morning light filters through the narrow alleys of Lamu Old
Town as the calls to prayer echo between the cracks of its ancient
walls. The Unesco World Heritage site awakens to the beat of donkey
hooves and spinning bicycle wheels, without the rumble of a single
car engine. Throughout the day, the sunlight bleaches the already
faded pastels of its streets and highlights the natural colours of
its shores: turquoise waters, pink sand and green palm trees.
Sweet, sweet Lamu, “Lamu Tamu” in Swahili, is a place that has
been special to us for a long time. This slice of paradise in the
Indian Ocean is the oldest, continuously lived-in Swahili town and
as a result lives at a different pace. Its strategic position on
ancient trade routes means that it has been in continuous contact
with the outside world and has been strongly influenced by Middle
Eastern, Persian, Indian and Portuguese cultures. However, now it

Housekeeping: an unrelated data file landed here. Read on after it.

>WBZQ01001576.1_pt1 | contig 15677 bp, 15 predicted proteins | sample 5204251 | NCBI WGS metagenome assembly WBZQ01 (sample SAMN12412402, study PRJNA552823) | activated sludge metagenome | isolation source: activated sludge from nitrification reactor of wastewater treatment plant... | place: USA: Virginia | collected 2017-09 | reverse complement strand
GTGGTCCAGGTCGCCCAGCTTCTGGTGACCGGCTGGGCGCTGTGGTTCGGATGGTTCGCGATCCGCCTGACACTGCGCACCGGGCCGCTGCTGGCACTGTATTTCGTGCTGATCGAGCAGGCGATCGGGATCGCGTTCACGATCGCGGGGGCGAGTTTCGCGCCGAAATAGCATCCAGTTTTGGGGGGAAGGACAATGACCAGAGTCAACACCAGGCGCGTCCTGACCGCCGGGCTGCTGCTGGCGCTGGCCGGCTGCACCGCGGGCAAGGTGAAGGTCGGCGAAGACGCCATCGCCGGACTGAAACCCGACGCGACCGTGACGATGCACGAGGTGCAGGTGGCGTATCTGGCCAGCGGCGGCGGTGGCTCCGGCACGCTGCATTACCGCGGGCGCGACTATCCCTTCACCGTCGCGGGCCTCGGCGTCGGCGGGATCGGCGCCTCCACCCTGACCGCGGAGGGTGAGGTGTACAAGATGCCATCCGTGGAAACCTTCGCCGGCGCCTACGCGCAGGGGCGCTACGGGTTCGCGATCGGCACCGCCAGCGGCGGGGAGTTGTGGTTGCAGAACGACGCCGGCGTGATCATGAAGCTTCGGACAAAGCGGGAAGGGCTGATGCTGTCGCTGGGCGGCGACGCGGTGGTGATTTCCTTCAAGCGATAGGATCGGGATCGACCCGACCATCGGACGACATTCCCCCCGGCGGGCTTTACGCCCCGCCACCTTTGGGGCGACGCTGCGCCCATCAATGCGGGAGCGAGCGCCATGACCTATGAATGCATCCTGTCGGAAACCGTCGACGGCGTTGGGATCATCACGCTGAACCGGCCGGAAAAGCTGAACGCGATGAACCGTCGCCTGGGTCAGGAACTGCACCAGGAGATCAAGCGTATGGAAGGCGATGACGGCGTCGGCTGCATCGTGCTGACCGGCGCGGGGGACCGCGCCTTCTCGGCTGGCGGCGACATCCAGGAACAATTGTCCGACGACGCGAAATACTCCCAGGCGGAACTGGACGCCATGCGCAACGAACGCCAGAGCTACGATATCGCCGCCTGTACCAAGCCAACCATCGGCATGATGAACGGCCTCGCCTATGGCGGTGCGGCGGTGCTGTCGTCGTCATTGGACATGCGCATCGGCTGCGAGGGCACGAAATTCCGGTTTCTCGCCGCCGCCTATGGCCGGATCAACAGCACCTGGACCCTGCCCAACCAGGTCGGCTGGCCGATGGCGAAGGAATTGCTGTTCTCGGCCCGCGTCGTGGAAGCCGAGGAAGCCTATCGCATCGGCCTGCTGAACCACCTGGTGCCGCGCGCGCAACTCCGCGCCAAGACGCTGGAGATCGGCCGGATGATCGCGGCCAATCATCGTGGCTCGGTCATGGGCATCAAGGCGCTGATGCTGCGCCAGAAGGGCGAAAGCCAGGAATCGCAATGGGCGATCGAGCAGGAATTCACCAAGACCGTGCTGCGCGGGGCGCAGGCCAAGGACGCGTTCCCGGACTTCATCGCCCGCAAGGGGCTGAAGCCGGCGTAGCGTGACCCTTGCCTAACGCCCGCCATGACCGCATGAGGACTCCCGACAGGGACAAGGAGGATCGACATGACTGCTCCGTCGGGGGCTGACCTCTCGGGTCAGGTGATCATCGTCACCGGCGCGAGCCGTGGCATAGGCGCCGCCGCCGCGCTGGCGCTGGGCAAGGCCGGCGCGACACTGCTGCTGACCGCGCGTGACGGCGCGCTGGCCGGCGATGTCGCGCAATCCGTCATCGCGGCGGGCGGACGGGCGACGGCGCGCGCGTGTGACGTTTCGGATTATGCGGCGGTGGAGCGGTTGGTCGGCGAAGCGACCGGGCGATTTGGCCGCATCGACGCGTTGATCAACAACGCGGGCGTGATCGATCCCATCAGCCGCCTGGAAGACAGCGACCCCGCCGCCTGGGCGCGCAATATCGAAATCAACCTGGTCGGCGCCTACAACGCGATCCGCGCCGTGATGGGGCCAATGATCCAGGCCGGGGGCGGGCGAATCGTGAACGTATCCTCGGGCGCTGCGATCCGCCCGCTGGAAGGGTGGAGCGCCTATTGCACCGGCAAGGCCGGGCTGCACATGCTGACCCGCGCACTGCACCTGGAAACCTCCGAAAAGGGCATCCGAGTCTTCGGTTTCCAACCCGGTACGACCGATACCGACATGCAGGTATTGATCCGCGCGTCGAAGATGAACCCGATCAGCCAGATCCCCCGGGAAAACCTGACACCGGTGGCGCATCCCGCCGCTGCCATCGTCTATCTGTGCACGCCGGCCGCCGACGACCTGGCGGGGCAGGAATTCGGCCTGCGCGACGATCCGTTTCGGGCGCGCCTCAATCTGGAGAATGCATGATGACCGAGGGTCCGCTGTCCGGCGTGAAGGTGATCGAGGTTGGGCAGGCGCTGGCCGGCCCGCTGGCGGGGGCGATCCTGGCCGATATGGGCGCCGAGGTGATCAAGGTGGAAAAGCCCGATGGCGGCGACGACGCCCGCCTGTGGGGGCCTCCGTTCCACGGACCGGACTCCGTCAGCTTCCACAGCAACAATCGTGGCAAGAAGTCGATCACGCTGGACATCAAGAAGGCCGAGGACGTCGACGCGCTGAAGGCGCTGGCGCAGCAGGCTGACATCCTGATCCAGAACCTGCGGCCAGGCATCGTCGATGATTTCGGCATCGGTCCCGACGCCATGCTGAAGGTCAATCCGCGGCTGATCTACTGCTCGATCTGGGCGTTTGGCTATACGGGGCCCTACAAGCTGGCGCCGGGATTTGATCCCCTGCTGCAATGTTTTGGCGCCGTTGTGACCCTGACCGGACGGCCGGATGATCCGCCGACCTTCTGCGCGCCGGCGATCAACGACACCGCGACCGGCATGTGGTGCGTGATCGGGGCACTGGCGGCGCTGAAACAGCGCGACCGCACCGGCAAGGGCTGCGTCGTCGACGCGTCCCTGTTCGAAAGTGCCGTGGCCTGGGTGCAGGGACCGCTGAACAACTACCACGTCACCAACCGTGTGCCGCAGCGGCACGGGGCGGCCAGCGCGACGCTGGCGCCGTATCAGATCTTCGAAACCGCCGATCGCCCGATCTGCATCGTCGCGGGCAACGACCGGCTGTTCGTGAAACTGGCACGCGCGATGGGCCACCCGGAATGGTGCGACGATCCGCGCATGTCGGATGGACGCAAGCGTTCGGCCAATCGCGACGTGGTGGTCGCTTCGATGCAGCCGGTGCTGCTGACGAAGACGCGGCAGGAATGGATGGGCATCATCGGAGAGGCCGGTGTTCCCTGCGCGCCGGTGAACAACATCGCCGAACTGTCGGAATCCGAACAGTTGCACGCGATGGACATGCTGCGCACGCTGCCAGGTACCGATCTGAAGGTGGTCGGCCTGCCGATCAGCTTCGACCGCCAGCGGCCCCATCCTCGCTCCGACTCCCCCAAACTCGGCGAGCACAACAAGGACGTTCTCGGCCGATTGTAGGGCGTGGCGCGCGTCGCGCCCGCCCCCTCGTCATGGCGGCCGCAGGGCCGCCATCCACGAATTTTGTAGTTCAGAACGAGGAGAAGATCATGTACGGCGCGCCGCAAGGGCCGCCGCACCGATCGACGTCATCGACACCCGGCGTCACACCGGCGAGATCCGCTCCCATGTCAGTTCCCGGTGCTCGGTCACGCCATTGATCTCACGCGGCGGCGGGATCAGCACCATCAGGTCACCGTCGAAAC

faces multiple environmental, political and social threats.
If you look up Lamu, you will find news stories of Al-Shabab
attacks in the region, never on the island itself, but close enough
to be filed under the same name. You will read of campaigns
fighting against the new coal plant or the local movement battling
against plans for the largest port in East Africa to be built on
the mainland right next to its shores.
Over the past year, tourism on which the island sustains itself
has dwindled but is slowly resuming. The unknown has created fear
for the outside world, yet life goes on as it always did. When we
were there, celebrations for Eid after a month of Ramadan fasting
were well under way. The town was in a euphoric frenzy with wooden
dhows plowing across the channel and sails held proud and high for
their annual race. Henna parties filled the streets as locals
played board games of ancient Bao and a children’s sports day
unfolded on the beach.
Lamu has stayed strong against the odds, its people adapting to
change in their own way and becoming resilient to outside
pressures. Despite fears and misunderstandings in the media from
the outside world, it seemed as safe as it always has been and as
welcoming as it always will be. Its people always more beautiful
than its stunning backdrop. Stay strong Lamu, we love you.